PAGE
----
Statistical models are based on assumptions derived from experts who can describe the actions/reactions of the physical world accurately. I see Townsend being one of those experts over and over again, throughout his life.


"Actions/Reactions" ?
I noticed you didn't say "I could see".... Would you be willing to elaborate a little on Brown's expertise in this area of study?
Also, with your background, you may know a bit more about ORMS development in WWII. Would you elaborate a bit more on that as well?

Robert Macnamara, Secretary of Defense under JFK, was a very strong advocate for the applications of scientific management tools in the operations of the department. And as the DoD goes, so goes industry...


Is that the same Robert Macnamara who was President of the IBRD (aka World Bank) for 13 years? If so, I recall a speech he made years ago which was admirable (and memorable) ~ His speech made the case that peace and stability in the world depended far less on armament levels than on raising the standards of life of the poorer two-thirds of the world.

The most recent evolutions of ORMS include data mining and nonlinear models. Spreadsheet software makes it possible to run large models on any pc, so modeling techniques are are used in every walk of commerce and government.
Green graduate students are churning out answers to major policy questions
on thousands of campuses right now...

rose


What about ORMS in Satellite Technology? Any input?

Much obliged.....

LongboardLOVELY

Any fool can make things bigger, more complex, and more violent. It takes a touch of genius - and a lot of courage - to move in the opposite direction. ~ Albert Einstein
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Re: A little bit of history

Postby Rose » Wed Oct 22, 2008 5:05 pm

If you find an online photo of the ENIAC computer, you will find a picture of the first "modern" computer,, created to calculate firepower/trajectories Young officer Grace Hopper is the person who discovered that dead moths (bugs) would make it malfunction. Located in Philadelphia during WWII, it was said that when ENIAC power up, all the lights in the surrounding homes would go dim.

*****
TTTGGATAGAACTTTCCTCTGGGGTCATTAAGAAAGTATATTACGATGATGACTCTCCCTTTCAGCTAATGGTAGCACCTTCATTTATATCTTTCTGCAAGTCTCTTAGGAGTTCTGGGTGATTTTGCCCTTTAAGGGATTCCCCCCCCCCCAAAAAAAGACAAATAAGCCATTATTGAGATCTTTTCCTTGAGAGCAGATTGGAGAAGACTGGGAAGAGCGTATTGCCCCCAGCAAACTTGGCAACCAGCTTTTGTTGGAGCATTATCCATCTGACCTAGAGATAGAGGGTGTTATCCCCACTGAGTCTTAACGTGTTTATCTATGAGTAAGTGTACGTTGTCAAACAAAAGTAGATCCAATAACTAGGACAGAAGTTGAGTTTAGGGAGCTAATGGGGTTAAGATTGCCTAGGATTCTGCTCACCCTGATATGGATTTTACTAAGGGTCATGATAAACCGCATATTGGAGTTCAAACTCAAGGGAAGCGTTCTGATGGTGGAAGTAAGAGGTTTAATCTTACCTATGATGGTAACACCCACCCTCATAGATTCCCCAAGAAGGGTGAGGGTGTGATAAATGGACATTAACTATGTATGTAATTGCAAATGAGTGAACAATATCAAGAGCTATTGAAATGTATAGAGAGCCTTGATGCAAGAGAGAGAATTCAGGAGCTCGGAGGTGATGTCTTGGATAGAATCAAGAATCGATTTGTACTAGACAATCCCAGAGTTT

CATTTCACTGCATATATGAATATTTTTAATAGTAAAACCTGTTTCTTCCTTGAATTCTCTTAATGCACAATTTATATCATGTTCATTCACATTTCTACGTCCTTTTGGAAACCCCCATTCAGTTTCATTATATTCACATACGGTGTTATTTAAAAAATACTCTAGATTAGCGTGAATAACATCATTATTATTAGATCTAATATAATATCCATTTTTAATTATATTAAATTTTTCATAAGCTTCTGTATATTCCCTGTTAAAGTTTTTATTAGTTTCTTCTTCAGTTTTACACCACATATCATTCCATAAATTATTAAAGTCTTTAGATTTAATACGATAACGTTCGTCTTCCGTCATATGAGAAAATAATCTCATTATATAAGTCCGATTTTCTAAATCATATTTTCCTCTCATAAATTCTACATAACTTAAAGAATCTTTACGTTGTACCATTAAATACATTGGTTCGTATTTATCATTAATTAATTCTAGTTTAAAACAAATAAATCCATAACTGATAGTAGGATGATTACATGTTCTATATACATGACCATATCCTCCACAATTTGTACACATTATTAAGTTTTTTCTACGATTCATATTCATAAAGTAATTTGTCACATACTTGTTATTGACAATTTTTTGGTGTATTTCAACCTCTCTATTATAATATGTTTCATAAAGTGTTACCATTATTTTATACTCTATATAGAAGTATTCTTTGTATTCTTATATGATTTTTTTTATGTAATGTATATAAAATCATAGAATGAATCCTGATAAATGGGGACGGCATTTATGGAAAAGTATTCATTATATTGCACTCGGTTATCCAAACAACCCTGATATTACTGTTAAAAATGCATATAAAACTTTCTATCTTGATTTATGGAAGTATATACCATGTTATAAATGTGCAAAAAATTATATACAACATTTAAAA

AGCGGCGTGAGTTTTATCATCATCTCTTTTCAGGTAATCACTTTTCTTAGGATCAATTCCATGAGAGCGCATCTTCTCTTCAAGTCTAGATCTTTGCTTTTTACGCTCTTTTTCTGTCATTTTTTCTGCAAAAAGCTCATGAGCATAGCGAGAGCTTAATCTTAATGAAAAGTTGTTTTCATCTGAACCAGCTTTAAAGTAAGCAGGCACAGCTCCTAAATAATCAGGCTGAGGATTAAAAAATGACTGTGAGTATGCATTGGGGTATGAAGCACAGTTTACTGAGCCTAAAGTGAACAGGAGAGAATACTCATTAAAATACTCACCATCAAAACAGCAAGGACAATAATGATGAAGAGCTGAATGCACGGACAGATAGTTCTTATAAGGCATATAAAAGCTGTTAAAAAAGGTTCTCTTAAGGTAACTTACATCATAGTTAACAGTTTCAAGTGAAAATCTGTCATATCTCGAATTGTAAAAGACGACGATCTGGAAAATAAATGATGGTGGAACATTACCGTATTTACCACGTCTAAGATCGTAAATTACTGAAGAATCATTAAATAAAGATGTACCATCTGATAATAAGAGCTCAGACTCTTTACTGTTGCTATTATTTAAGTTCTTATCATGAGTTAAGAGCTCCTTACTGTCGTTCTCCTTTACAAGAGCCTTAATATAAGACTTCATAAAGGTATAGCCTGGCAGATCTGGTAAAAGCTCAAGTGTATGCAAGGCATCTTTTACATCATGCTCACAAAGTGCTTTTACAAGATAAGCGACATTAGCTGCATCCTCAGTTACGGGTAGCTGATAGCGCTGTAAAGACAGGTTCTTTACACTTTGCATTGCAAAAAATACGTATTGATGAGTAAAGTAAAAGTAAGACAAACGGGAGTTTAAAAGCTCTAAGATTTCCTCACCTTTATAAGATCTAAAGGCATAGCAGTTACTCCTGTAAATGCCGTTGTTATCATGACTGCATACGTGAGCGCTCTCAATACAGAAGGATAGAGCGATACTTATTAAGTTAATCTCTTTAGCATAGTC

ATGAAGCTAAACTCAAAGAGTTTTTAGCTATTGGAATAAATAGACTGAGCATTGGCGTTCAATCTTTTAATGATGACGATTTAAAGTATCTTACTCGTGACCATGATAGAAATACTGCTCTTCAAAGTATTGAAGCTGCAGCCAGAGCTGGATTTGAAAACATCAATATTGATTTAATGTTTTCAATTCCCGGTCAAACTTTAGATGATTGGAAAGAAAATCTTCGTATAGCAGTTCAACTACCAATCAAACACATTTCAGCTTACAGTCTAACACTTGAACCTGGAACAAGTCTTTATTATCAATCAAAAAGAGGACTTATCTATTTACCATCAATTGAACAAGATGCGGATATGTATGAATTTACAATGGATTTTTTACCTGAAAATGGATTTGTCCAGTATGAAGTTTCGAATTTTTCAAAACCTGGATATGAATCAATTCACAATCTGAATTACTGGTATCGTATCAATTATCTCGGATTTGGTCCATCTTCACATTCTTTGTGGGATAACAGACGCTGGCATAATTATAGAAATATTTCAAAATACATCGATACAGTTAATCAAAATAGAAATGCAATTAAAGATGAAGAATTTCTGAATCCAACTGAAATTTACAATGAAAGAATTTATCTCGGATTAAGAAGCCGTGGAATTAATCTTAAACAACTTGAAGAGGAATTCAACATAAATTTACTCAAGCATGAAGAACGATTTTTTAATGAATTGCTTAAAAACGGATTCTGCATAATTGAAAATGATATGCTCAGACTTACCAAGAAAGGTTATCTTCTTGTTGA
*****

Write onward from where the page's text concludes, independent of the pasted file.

Kitselman is the one who wrote that Townsend had a great gift for understanding the physical world, but when I say I see, I only mean that is one of the images of him that I hold. He was able, somehow to inspire that understanding in mathmeticians, to the degree that they could model that understanding. ENIAC would then have been used to perform the linear progressions of such models.

As for ORMS and Satellite...I have heard that the first satellite took much longer to complete its orbit than all of the calculations showed it should. That would have been cause for great consternation and confusion at many levels I wonder where TTB was and what he was thinking during that time?

rose
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Re: A little bit of history

Postby amalie » Thu Oct 23, 2008 6:18 pm

Dear Lovely , Rose and all ,

I just caught a glimpse of your wonderful discussion about OR's and AI

I have been thinking about all of this for the past four years, although I did not find much out about the programs that Lovely has been involved with .

DOD does a lot of this sort of research and they have some very advanced models.

The trouble with these sorts of tech structures is that they need social structures to function within. They become applicable when they have a function, the function has to be a needed one .

I am going away on Monday for a week , I will get back later ...

Amalie
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Re: A little bit of history

Postby LongboardLOVELY » Sat Oct 25, 2008 5:02 am

Mark Culpepper wrote:Longboard! How is it that I just now saw this post when it was dated in September? I must be more asleep at the wheel than I thought,

I have many comments on the ORM situation but don't have the time right now to get into it so I am just going to note this discussion with one of those red flags and agree with you that Einsteins comment here has much value today.

......

Linda Brown just mentioned "moving toward the positive" and I am getting one of those odd tingling type feelings now reading these words, after I guess being called to them. Have you been there all along and I just have been overlooking you? So strange! MarkC



So, Mark, what are your many comments?

Longboardlovely

Any fool can make things bigger, more complex, and more violent. It takes a touch of genius - and a lot of courage - to move in the opposite direction. ~ Albert Einstein
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Re: A little bit of history

Postby Rose » Thu Oct 30, 2008 8:20 pm

I thought I had a post in this que and figured Paul would release it when he got around to it. I'm sure I typed one out, but must have forgotten to post it. If I get the energy to recreate it, I will post it to the Random Ideas thread.

rose